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I recently came across an interesting phenomenon which confused me slightly, concerning integral points on varieties.

For example, consider $X = \mathbb{A}_{\mathbb{Z}}^{n+1} \setminus \{0\}$, affine $n$-space over $\mathbb{Z}$ with the origin removed. Naively, one would guess that $X(\mathbb{Z})$ is the set of integers $\{ (x_0,x_1,\ldots,x_n) \in \mathbb{Z}^{n+1} \setminus \{0\}\}$.

However, some work that I have been doing on recently with universal torsors has in fact led me to believe that $X(\mathbb{Z})$ should equal $\mathbb{P}^n(\mathbb{Z})$, at least modulo the action of $\mathbb{G}_m$. That is $X(\mathbb{Z})$ is actually the set of integers $\{ (x_0,x_1,\ldots,x_n) \in \mathbb{Z}^{n+1}\setminus \{0\}\}$ such that $\gcd(x_0,x_1,\ldots,x_n)=1$.

Is there a simple explanation for why this is the case?

Thanks! Dan

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This question was given to me as preparation for my Oral Exam! –  H. Hasson Dec 21 '10 at 2:07
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2 Answers

up vote 11 down vote accepted

Your belief is correct. A $\mathbb{Z}$-point has to reduce to an $\mathbb{F}_p$-point for all $p$, which kills examples with gcd > 1.

If you want to make this precise, try writing down an explicit description of X by patching affine pieces. All the essential ideas are already there in $\mathbb{A}_{\mathbb{Z}}^1 \backslash 0$: this is the spectrum of $\mathbb{Z}[X, Y] / (XY - 1)$.

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Thanks for the help David, I understand it now! It needs to be non-zero mod $p$ for all reductions mod $p$. Simple really... –  Daniel Loughran Jun 17 '10 at 12:00
    
I guess it depends on how on interprets $\mathbf{A}_{\mathbf{Z}}^n$ minus the ``origin," but if one interprets it as the complement of $V((x_1,\ldots,x_n))$, then the $n=1$ case is kind of special, isn't it? For $n\geq 2$, the height of $(x_1,\ldots,x_n)$ is $\geq 2$, so the ring of sections of the complement of $V((x_1,\ldots,x_n))$ is all of $\mathbf{Z}[x_1,\ldots,x_n]$ by "Hartog's lemma," and so the complement cannot be affine. –  Keenan Kidwell Jun 3 '12 at 3:14
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Dear Daniel, here is a detailed explanation, respectfully following the sacred texts (EGA or Hartshorne).

a) First of all, $\mathbb A^{n+1}_{\mathbb Z}$ has no origin, despite our classical intuition! As a substitute, it has the prime (but not maximal) ideal $\mathcal P=(X_1,X_2,...,X_{n+1})$ and corresponding to it the integral subscheme $V=V(\mathcal P)$. And what you want to calculate is the set of $\mathbb Z$-points of $U=\mathbb A^{n+1}\setminus V(\mathcal P)$, i.e. the set of morphisms $Spec(\mathbb Z)\to U$. Let's do that.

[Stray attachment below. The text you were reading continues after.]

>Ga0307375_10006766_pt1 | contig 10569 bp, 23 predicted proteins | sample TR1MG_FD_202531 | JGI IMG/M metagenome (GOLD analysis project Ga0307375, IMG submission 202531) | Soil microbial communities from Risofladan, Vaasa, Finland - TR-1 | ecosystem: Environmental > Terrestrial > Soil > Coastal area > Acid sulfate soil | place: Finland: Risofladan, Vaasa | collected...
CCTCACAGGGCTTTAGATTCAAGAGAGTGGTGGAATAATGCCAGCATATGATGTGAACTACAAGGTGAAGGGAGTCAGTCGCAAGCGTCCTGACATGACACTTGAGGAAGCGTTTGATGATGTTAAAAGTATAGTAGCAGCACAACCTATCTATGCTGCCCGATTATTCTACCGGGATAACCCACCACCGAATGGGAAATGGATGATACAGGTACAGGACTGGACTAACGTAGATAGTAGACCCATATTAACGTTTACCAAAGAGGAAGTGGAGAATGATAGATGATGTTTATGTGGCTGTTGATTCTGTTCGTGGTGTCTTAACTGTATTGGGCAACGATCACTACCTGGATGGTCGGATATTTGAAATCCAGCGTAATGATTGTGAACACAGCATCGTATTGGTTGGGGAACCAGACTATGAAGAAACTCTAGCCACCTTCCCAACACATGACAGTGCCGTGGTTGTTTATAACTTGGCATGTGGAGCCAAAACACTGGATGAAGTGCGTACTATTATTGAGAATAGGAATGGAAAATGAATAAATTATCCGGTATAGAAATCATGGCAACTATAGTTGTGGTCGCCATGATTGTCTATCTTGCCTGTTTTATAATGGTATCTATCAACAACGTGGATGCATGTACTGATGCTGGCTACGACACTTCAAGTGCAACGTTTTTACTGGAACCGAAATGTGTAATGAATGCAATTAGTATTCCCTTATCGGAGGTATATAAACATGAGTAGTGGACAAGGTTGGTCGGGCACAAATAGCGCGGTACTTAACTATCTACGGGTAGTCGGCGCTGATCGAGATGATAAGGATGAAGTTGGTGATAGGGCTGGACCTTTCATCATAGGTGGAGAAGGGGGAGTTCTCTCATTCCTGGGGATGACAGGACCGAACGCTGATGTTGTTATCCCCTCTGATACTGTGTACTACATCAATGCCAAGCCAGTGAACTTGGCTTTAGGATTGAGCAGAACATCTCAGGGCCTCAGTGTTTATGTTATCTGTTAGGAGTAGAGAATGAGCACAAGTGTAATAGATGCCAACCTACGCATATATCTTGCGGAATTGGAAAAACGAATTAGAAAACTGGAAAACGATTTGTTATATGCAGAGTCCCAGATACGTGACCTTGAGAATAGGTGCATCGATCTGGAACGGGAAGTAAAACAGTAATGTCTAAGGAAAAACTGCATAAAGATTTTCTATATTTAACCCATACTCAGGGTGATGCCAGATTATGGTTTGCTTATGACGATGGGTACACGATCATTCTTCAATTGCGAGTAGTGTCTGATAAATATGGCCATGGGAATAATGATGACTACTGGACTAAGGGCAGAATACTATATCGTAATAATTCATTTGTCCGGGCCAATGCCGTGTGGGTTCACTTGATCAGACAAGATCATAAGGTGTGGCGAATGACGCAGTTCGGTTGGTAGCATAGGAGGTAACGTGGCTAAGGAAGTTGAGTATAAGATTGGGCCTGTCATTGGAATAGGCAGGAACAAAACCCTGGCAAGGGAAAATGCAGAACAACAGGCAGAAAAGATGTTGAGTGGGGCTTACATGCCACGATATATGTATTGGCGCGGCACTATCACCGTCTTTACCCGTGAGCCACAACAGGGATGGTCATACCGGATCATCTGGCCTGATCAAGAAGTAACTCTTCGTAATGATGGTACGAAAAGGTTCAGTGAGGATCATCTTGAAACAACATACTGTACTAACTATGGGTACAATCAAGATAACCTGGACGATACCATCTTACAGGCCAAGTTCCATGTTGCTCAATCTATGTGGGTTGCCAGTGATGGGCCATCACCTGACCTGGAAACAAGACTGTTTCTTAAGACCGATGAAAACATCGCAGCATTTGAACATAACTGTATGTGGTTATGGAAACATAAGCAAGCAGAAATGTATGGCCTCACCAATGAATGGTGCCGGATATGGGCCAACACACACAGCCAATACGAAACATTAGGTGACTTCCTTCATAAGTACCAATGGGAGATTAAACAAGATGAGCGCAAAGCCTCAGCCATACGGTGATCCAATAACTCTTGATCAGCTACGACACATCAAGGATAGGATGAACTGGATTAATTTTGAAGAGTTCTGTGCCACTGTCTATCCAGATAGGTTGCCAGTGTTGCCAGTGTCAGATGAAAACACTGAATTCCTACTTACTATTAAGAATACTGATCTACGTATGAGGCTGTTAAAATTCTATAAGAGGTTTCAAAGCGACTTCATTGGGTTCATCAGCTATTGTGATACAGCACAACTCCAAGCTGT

b) A morphisms $f: Spec \mathbb Z \to \mathbb A^{n+1}$ corresponds to a morphism of rings $ev_a: \mathbb Z[X_1,X_2,...,X_{n+1}] \to \mathbb Z$ , evaluation of integral polynomials at a tuple $a=(a_1,a_2,...,a_{n+1}) \in {\mathbb Z}^{n+1} $. Call $f=f_a : Spec \mathbb Z \to \mathbb A^{n+1}$ the corresponding morphism.

c) We must ensure that the image of $f$ lies in $U$ i.e. that it is disjoint from $V=V(\mathcal P)$. But the points of $V$ are its generic point $(X_1,X_2,...,X_{n+1})$ and its closed points $\mathcal M_p=(X_1,X_2,...,X_{n+1}, p)$, $p$ a prime. It is enough to show that these closed points are not in the image of $f$. Equivalently, we must show that the fibre of $f$ at $\mathcal M_p$ is empty. Since this fibre is the spectrum of $\mathbb Z / (a_1,a_2,...,a_{n+1},p)$ our condition is that this ring be zero or equivalently that the ideal $(a_1,a_2,...,a_{n+1},p)$ be zero: this will happen exactly if $p$ does not divide all ot the $a_i$'s. Since this must hold for all primes, we get:

Final result The $\mathbb Z$-points of $U=\mathbb A^{n+1}\setminus V(\mathcal P)$ are given by $(n+1)$-tuples of integers whose g.c.d. is 1.

Reminder I have used that the fibre of a morphism of affine schemes $f:SpecB\to Spec A$ at $\mathcal M \in Specmax A$ is $Spec ( B/\mathcal M B) $.

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Thanks Georges! Its nice to see everything worked out explicitly. I tried to do a similar computation and got stuck and hence why I came here... –  Daniel Loughran Jun 17 '10 at 15:03
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I think being just a little bit less explicit is better here: A morphism $\mathrm{Spec}S\to\mathrm{Spec}R$ has image in the complement of a closed subscheme $V(I)$ precisely when $SI=S$. In the case at hand $I=(X_1,\dots,X_{n+1})$ so that the map lies in the complement precisely when $(a_1,\dots,a_{n+1})=\mathbb Z$. –  Torsten Ekedahl Jun 17 '10 at 16:14
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